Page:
With a new authentication framework that automatically provides identity, the Czech Republic is proving that electronic security access doesn't have to be compromised for ease of use. The system, known as the Automatic Liberal and User-Centric Electronic Identity, or ALUCID, gives users the best of both worlds. According to Petr Jirásek in his article, "Automatic Electronic Identity Provides Information Security," in this issue of SIGNAL Magazine, ALUCID was developed by Czech company ANECT and launched in a pilot case by the Czech Republic Ministry of Culture in 2009. The system now is being used in national and regional government organizations. Where many INFOSEC experts seemed resigned to residual risk acceptance, ANECT instead spent two years researching user-centric authentication to develop ALUCID. Company officials believe it ends the need for choosing between acceptable access protection and ease of use. Libor Neumann, who developed the automatic electronic identity concept, elaborates:
The infrastructure is designed to transmit all authentications in information and communications systems via secure authentication layer. It takes over the risks related to authentication processes from the users and system administrators.
Following the 2009 ALUCID prototype launch, it was used in the Vysocina Regional Authority's eHealth project in 2010. According to Petr Pavlinec, regional authority CIO:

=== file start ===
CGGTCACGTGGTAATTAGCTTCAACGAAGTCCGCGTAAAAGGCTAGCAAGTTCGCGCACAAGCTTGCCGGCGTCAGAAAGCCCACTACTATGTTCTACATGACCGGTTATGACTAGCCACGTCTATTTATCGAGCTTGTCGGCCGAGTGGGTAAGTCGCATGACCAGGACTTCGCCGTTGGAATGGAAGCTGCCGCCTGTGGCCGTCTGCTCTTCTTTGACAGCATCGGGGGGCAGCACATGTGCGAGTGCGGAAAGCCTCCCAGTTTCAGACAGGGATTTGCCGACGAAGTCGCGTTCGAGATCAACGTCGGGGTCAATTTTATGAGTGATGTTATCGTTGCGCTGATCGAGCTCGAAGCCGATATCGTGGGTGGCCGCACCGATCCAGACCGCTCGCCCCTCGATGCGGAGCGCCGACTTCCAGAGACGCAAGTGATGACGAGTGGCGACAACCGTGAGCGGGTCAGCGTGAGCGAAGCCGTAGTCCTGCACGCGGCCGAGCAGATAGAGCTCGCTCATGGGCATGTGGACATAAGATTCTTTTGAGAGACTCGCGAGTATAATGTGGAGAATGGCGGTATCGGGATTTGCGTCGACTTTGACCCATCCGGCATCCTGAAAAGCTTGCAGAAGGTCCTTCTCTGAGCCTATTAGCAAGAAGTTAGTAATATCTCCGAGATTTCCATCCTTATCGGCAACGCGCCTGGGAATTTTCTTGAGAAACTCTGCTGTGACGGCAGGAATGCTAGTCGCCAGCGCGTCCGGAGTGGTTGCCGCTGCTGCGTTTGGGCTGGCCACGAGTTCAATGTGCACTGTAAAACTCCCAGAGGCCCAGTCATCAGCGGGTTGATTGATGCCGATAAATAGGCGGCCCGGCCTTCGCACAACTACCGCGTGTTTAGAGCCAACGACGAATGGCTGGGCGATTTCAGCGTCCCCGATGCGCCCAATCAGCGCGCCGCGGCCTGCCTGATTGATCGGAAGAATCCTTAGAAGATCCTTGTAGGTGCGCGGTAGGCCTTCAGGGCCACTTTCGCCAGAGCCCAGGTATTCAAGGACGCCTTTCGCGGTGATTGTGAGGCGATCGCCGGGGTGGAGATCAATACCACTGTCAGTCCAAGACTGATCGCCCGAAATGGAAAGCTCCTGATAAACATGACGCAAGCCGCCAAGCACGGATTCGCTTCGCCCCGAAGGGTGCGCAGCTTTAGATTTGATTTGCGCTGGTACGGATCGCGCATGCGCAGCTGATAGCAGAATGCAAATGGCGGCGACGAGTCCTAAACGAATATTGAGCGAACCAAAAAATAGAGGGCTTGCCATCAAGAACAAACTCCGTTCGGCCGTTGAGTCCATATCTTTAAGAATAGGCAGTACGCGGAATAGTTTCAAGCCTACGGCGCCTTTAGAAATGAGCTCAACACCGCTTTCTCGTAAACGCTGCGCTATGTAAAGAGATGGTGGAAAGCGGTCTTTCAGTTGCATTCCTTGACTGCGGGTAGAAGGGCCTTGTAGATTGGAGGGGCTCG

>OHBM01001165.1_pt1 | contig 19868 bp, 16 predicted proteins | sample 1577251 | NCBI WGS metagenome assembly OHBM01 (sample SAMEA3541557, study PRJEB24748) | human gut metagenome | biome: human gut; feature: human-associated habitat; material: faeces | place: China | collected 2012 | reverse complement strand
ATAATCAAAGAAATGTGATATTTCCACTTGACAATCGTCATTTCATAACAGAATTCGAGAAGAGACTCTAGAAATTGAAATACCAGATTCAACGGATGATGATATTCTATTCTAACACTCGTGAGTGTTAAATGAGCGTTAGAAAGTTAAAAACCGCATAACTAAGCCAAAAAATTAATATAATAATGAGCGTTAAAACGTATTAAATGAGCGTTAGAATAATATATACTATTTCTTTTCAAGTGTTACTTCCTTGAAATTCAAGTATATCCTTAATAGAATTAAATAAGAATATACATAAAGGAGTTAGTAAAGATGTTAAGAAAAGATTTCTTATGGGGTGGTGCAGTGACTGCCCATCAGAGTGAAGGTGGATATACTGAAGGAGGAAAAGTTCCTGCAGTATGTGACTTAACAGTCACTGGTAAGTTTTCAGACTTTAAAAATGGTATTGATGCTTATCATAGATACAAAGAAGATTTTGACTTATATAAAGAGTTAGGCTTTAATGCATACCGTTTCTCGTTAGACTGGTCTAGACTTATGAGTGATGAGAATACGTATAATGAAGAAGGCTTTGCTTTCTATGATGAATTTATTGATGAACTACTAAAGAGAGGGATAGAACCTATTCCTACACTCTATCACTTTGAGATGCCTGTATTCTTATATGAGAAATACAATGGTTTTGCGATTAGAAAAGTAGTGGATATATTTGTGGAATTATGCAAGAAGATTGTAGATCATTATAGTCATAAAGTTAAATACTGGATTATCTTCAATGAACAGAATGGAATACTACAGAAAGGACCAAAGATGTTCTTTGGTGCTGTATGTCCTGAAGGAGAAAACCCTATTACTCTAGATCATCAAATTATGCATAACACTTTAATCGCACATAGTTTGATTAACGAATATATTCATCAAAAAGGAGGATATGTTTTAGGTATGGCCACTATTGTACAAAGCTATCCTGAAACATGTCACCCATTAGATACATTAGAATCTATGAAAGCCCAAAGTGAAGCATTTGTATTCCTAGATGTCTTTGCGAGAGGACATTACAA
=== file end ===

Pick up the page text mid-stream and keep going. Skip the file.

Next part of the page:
We were facing a situation where users from regional hospitals were accessing the DRG [Diagnosis Related Group system for patient classification] application installed and administered in our facility. This was why we were looking for a secure access control solution that would be user friendly at the same time. The native authentication of DRG application was login- and password-based, while the system contains highly sensitive patient data.
Automatic electronic identity works using five principles: a user-centric concept; an anonymous electronic identity (eID); a new approach to organizational procedures for eID management; cooperation between the information and communications systems in interlinking and disconnecting online; and integrated management of eID security. The objective is to eliminate all need for login names and passwords. In ALUCID, users only have their Personal Electronic Identity Gadget (PEIG), which contains all of their eIDs. PEIGs can be installed on PCs, mobile phones or USB memory sticks. Once the gadget is activated, its owner can use it to authenticate to all systems accepting ALUCID, without entering any login information. The electronic identifier that transmits over the network is anonymous and independent of the user's real identity. ANECT has announced launch of an ALUCID-based product line that aims at eHealth and eGovernment. The firm plans to focus on a variety of PEIG types using various hardware gadgets, and it's finishing versions that work on Android mobile phones. Have other organizations in the international arena developed similar systems or achieved corresponding results? What additional applications exist for this technology? Share you ideas here.